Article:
After graduating from Stanford in 2008, Mr. Tenev attended the University of California at Los Angeles for a PhD. in math but dropped out to work with Mr. Bhatt. The couple initially had two other business ventures including a Wall Street trading firm.

But they were short-lived. Instead, inspired by the 2011 Occupy Wall Street movement that targeted the power of the big banks, they talked about how to “democratize” finances for everyone by ending the fees most brokers place on the Trade in stocks levy. They named Robinhood after the legendary English outlaw who stole from the rich and gave to the poor.

In particular, Mr. Tenev and Mr. Bhatt wanted an app that a younger generation could easily use. “People in my age group, the millennials, didn’t get into the markets and were openly suspicious of the institutions that provide financial services,” Tenev said in 2015 on CNBC.

Mr. Tenev and Mr. Bhatt, who were co-directors, made Robinhood easy. Users couldn’t start trading stocks with anything but an iPhone app. With the app, trading felt like a game too. New customers got a free share of shares after scraping off a digital version of a lottery ticket.

The men were looking for prominent investors such as actor Jared Leto and rapper Snoop Dogg. The co-CEOs often showed up in the office with matching Tesla sport utility vehicles, one black and one white, said two former employees.

Within Robinhood, Mr. Tenev was known as the brain coder in charge of operations, said six current and former employees who spoke on condition of anonymity. He was known for having lunch with coworkers to discuss books or his latest science fiction theories. Mr Bhatt was more fun-loving and handled design, they said.

Both were active on social media, and Mr. Tenev tweeted emoji-filled, humorous replies to Mr. Musk. Mr. Bhatt posted pictures of himself sitting on the floor at Golden State Warriors basketball games.

However, as Robinhood grew rapidly, so did the mistakes. In 2018 the company announced that it would offer bank accounts. But it hadn’t received approval from financial regulators, which is standard practice, which earned the start-up a quick reprimand.

That same week, Robinhood released software that mistakenly reversed the direction of customer trading, meaning that a bet on a rising stock was converted into a bet that it would fall. Mr. Tenev oversaw the technology.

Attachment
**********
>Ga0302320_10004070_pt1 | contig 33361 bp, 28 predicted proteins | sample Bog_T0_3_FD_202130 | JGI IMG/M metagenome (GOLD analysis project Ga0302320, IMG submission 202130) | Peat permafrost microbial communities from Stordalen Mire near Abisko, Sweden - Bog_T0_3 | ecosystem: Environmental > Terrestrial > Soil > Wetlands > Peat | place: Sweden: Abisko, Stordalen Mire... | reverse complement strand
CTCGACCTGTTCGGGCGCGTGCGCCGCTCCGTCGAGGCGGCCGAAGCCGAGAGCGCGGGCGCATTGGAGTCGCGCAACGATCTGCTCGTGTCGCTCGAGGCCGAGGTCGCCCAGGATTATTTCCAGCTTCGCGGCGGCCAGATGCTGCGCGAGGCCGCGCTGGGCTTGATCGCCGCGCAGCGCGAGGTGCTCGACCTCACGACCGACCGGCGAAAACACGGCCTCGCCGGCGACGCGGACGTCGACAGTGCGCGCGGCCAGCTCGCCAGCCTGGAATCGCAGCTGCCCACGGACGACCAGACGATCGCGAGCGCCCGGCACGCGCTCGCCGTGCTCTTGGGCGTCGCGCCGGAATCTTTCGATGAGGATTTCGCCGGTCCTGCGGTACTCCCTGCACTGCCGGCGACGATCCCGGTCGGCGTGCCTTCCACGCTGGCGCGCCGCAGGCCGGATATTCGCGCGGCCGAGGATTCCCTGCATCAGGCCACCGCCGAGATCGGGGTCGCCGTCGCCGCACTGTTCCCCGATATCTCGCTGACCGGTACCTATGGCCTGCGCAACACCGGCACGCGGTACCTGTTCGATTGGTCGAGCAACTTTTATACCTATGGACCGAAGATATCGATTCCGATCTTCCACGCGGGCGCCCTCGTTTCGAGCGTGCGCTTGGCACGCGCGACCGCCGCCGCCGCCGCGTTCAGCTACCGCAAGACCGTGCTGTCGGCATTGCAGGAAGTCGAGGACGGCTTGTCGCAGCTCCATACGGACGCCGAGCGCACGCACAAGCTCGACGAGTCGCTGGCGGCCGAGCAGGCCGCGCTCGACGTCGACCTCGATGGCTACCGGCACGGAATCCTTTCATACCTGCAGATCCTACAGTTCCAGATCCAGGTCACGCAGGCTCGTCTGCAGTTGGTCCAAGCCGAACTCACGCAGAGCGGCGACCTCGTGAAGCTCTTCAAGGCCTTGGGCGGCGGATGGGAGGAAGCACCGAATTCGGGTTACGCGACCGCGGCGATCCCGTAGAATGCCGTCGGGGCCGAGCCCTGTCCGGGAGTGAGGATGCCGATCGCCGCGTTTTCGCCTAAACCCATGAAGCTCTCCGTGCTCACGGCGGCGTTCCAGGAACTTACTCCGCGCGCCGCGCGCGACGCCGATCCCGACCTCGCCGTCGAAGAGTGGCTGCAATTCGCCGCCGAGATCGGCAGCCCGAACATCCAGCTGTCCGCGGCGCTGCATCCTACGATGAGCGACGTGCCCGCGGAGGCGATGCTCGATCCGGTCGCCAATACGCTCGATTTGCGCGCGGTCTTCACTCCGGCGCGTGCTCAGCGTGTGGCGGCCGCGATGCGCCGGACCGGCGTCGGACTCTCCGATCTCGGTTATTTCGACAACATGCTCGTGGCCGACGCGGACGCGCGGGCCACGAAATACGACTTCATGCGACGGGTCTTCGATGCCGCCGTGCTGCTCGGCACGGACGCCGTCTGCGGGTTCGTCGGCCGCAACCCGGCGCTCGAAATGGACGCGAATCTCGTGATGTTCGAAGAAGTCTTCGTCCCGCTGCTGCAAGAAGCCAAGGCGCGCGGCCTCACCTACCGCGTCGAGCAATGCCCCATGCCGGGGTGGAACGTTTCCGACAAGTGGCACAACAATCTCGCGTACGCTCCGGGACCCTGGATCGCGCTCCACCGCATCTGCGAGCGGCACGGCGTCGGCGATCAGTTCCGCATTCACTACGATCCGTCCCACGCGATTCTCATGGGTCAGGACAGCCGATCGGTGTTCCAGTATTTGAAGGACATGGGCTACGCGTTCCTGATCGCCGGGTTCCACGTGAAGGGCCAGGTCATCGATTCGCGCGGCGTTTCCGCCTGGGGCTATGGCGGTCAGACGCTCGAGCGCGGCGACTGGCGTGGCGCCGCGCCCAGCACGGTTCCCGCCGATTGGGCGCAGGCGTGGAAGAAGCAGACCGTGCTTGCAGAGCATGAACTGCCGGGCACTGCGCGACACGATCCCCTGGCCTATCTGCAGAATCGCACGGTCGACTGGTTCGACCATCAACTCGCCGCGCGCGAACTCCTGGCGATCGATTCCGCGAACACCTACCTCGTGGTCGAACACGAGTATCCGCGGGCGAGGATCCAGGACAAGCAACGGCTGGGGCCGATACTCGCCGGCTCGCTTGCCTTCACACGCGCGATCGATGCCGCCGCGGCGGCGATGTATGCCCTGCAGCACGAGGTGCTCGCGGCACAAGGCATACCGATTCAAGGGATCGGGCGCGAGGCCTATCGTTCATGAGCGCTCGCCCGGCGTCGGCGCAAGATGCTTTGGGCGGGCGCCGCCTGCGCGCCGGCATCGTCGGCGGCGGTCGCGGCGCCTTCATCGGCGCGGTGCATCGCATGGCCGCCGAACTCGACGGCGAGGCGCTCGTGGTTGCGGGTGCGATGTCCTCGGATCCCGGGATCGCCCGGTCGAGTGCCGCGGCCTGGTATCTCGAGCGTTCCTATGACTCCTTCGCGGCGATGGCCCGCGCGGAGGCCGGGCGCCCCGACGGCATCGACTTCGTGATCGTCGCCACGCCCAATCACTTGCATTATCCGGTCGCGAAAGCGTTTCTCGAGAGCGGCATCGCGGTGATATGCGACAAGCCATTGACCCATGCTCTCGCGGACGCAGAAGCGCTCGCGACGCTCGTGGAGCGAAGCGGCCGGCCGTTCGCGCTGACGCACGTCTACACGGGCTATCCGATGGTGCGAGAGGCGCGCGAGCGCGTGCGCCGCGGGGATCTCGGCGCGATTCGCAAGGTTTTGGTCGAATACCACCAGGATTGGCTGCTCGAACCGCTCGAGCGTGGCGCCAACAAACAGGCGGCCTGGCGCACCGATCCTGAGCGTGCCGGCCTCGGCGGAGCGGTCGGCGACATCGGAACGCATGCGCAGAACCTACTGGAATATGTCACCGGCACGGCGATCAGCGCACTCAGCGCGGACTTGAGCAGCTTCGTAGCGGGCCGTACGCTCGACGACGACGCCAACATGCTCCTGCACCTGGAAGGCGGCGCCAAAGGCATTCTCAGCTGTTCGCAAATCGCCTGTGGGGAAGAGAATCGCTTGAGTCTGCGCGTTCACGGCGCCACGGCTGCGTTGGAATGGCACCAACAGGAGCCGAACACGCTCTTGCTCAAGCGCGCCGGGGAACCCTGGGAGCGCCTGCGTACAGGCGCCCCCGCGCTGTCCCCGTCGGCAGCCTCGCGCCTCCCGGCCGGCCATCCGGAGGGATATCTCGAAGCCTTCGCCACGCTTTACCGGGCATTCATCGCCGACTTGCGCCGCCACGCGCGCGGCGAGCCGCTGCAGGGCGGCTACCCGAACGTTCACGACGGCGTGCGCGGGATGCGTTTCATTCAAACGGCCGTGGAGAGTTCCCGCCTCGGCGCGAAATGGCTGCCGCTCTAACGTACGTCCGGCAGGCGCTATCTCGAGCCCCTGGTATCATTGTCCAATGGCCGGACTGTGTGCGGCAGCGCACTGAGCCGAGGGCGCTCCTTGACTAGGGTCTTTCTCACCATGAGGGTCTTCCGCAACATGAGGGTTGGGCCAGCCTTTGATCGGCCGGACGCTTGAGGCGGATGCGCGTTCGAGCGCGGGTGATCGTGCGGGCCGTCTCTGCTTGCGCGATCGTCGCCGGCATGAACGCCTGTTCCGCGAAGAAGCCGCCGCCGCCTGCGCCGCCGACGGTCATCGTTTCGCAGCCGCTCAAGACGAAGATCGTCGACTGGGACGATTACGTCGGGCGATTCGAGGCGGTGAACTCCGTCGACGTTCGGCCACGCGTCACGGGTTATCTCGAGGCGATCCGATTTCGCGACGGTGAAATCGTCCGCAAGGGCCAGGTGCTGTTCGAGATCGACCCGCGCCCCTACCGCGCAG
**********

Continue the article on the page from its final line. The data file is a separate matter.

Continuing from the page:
The technological problems continued to mount. In 2019, customers found that Robinhood’s software inadvertently allowed them to borrow nearly infinite amounts to multiply their stock bets. Last March, when the pandemic hit the US and the stock market toppled wildly, Robinhood’s app ran for almost two days, causing some customers to lose more than $ 1 million.

At the time, Mr. Tenev said in a blog post, “We owe it to you to do better.” By then, Robinhood had more than 13 million customers.

Mr. Warnick and other staff said Mr. Tenev had a knack for staying calm in difficult situations. “He doesn’t get emotional,” said Mr. Warnick.

However, five current and former Robinhood employees said Mr. Tenev moved quickly to new projects without addressing the previous issues. Following the outages in March, Tenev announced that it would significantly improve its infrastructure and customer support. But almost a year later, the start-up, unlike its competitors, does not offer a telephone number for customer service.

Robinhood did not respond to a request for comment regarding the customer service issues.

Last year, after returning from paternity leave, Mr. Bhatt resigned as co-managing director, leaving Mr. Tenev in charge. Mr. Bhatt will remain an executive and serve on the company’s board of directors.

Robinhood’s technical failures continued. In the past month, the website went off 19 times, according to the web tracking company DownDetector, more than twice as often as Charles Schwab or Fidelity.

Mr. Tenev has recently held back. He said in a podcast interview last year that he keeps his phone out of his bedroom at night so as not to be tempted to check social media.

But last week, as the GameStop stock mania grew and Robinhood was forced to react, Mr. Tenev had no choice but to step out more. He has appeared on television at least eight times from the sparsely decorated living room of the house where he lives with his wife and children.

In most of the appearances, Mr. Tenev used technical jargon and quickly switched to talking about Robinhood’s progress in another phase of expansion.

“This is just a standard part of brokerage industry practice,” he told Yahoo Finance last Friday, referring to the decision to temporarily stop some purchases. “We are very confident about our future.”

Kitty Bennett contributed to the research.